There’s no huge yellow sponge. It’s just Ethan being quirky and sounding like SpongeBob. However, true to the original, he lives in a pineapple, loves his pet snail who meows like a cat, and works as a fry cook at the Krusty Krab. “But it’s not a blank stage where you have to imagine the story, nor does it take a long time to understand what you’re seeing. It was crucial to Tina for the set to have a do-it-yourself vibe as opposed to typical Broadway.” David Zinn’s DD-winning and Tony-nominated design is made up of objects supposedly found on the bottom of the Pacific Ocean, lots of foil streamers, and a jungle-gym/monkey bars-type contraption that is a volcano.
In the two-and-a-half hour musical, he’s only off stage seven minutes. “Being in a juggernaut such as SpongeBob SquarePants,” Ethan states, “it’s not hard to stay focused. From the second it starts, you’re going, going, going. There’re certain moments when it’s tough, but I don’t have time to think about anything but the job.”
In addition to singing upside down, one of Ethan’s big Act Two moments is when he has weaves in and out of Zinn’s contraption to save the undersea world by climbing into that volcano about to erupt. As he makes his way you might momentarily think he’s been suddenly transported to Cirque du Soleil.
To cope with rigorous new life, Slater literally had to change his. His diet is gluten-free bread and pasta (and not because he’s gluten-intolerant), dairy, tomatoes, pork, and shellfish. Alcohol is taboo. He’s had to “almost totally” give up the comfort food he loves best: pizza. As if what he does onstage isn’t enough, he’s in the gym and dance classes six days a week. He does vocal warm-ups and a 90-minute workout onstage before performances “to get my heart rate pumping.” Exercise includes light tumbling, intimidating fat-blasting workouts, and dynamic stretching.
One of his joys is when he’s onstage but not part of a production number and gets “to witness firsthand the incredible talents of Tony and Olivier-nominee Gavin Lee (Mary Poppins). Lilli Cooper, Danny Skinner, and Wesley Taylor [remember him in The Addams Family?].” They are, respectively the tap-dancing four-legged octopus Squidward Q. Tentacles, the golden-voice squirrel scientist who helps save Bikini Bottom from volcanic destruction, SpongeBob’s best fish pal whose ascendency to King of the Sardines wrecks havoc on their friendship, and tiny Sheldon Plankton, the demented scientist out to destroy Bikini Bottom.
There’s chemistry onstage because Ethan and Skinner have been on the project six years; and he and Cooper have known each other since Vassar. It’s a very tight-knit group, in general, and they work hard and have fun.
Audience response has an effect on the show. “It’s rare when we don’t do the same show twice,” says Ethan. “Audience reactions change the way the show progresses. Matinee audiences are different from evening audiences. Then, there’re some people who want to sing along to our finale number, ‘Best Day Ever.’ Normally actors don’t like to have audience participation, but when the SpongeBob fans join in we love it.”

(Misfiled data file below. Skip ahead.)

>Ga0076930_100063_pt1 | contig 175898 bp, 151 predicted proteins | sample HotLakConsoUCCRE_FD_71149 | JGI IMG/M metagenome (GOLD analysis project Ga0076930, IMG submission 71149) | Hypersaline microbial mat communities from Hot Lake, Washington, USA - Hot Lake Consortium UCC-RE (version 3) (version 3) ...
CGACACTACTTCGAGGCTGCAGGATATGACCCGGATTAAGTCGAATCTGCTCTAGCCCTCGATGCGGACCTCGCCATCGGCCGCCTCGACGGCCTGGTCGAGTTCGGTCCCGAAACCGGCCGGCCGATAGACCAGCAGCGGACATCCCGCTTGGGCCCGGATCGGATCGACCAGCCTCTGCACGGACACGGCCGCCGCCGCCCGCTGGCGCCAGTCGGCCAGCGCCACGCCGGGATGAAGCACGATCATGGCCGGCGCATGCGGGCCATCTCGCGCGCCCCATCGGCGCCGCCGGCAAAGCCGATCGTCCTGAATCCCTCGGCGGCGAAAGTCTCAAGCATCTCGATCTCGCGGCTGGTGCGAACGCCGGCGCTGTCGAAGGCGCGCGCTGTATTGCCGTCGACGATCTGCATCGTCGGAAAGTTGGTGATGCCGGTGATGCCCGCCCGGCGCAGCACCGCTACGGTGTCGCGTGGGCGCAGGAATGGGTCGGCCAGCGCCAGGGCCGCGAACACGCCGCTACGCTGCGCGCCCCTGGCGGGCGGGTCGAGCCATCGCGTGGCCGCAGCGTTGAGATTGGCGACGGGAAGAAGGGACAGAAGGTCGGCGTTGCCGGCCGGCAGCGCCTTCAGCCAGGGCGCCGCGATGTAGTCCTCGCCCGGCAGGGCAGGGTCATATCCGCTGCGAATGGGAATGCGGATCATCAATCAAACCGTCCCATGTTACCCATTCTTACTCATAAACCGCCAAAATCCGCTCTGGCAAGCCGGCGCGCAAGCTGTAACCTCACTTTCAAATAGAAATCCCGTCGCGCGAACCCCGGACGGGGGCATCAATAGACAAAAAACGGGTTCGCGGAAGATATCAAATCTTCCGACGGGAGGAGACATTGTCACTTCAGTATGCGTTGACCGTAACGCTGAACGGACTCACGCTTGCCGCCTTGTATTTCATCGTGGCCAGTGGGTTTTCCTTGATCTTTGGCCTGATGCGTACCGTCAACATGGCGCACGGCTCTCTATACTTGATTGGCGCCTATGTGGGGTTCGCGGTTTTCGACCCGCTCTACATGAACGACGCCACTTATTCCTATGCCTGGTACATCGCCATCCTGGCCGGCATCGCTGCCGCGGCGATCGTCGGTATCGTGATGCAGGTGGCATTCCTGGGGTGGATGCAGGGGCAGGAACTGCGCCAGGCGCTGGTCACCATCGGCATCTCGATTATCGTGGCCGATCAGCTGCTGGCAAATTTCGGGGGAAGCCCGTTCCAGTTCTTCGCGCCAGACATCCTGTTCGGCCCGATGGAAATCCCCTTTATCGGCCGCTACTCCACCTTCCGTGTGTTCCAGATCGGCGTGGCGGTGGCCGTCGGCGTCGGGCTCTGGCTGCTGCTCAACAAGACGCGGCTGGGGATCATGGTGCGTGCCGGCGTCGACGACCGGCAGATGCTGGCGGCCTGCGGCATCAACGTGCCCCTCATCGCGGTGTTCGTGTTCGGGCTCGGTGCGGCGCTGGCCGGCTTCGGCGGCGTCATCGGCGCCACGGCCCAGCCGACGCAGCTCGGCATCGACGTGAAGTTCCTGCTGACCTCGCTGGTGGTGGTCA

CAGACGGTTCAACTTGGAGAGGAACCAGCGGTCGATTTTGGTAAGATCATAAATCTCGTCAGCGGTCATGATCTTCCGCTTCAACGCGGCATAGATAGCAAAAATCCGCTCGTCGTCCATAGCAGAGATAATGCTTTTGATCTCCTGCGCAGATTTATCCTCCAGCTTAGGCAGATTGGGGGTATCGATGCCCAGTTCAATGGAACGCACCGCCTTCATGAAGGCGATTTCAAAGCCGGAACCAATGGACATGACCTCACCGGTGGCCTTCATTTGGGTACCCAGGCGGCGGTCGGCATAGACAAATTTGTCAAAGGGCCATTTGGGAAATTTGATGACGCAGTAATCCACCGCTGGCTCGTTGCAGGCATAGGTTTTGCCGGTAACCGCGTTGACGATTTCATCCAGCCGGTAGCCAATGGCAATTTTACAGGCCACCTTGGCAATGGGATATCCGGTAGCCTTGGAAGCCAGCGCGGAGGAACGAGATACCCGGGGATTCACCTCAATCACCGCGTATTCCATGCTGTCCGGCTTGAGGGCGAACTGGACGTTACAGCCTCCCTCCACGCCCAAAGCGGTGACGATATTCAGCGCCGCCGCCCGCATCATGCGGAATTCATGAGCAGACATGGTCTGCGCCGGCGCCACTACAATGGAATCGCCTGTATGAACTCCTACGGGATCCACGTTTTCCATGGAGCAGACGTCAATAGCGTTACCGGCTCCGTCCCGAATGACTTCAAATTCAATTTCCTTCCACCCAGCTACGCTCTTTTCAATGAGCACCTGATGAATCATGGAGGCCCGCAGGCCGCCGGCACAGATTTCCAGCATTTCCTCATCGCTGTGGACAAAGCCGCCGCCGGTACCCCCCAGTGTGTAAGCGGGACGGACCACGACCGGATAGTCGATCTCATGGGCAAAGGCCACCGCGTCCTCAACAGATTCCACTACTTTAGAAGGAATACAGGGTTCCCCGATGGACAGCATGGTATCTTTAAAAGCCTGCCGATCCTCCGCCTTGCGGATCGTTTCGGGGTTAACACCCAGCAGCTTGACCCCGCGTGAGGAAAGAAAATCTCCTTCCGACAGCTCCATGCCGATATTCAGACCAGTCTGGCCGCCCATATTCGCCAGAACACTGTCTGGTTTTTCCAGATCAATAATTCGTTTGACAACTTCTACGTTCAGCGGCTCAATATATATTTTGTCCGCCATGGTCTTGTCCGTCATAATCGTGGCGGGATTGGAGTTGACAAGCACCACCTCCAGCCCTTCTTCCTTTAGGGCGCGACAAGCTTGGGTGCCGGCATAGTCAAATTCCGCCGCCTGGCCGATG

Ethan has done some Off Broadway, such as last year’s “bad-ass” Baghdaddy, the NY Times Critic’s Pick musical by Marshall Pailet and A.D. Penedo, but nothing prepared him for his Broadway experience. With the Tony Award nominations and the acclaim for his performance, has it been hard to adjust? “I haven’t changed, which is good. Of course, it’s difficult to take it all in, but I am blessed that I have Tina and the cast to help me take this craziness in stride.”
At the luncheon for Tony nominees, Ethan’s great pleasure was getting to meet Nathan Lane (Angels in America, Parts One and Two). “This was special for me because in junior year of high school I co-starred in The Producers. It was a pivotal moment for me. I got the bug, and just couldn’t get rid of it. Nathan is an incredible role model for an actor because he can play any role brilliantly.”
Ethan is very supportive of the production’s effort to get families in the seats. “Sharing theater with family is important. It’s not a kid’s show where we play to the lowest common dominator. This was very important to Tina, and she’s handled it masterfully. It’s a very smooth show, and Tina guided us through some murky waters. There are a lot of first-time theatergoers, especially among young fans of the TV show, but overall our audience is quite eclectic. Many come in skeptical. One woman told me she was dragged by her grandkids, and was dreading the experience, but loved the show so much she’d be coming back.”
“SpongeBob SquarePants,” Ethan says, “for all its screwball fun, laughter, and outrageous and colorful sets and costumes, has strong undercurrents about matters in the world dialogue, such as loyalty; the climate-change issue, where some ignore what’s right in front of them; and the scapegoating of outsiders. Best of all, playing a famous sponge has given me the role I didn’t know I was born to play.”
A Musical with Pedigree
The score is by five-time Grammy winner Yolanda Adams; four-time Grammy winner Aerosmith (Steven Tyler/Joe Perry); Tony nominee Sara Bareilles (Waitress); Rob Hyman; three-time Grammy winner Flaming Lips; Grammy winner Lady Antebellum; Tony, Grammy, and Emmy winner Cyndi Lauper (Kinky Boots); Oscar, Golden Globe, and 10-time Grammy winner John Legend; Magnetic Zeros; Grammy nominee Panic! At the Disco; Plain White Ts; They Might Be Giants; T.I. Domani and Lil’C; six-time Grammy winner David Bowie: Brian Eno; and Tom Kenny and Andy Paley. Additional music and lyrics are by Pulitzer Prize and Tony winner Tom Kitt and Jonathan Coulton.
Production Photos: Joan Marcus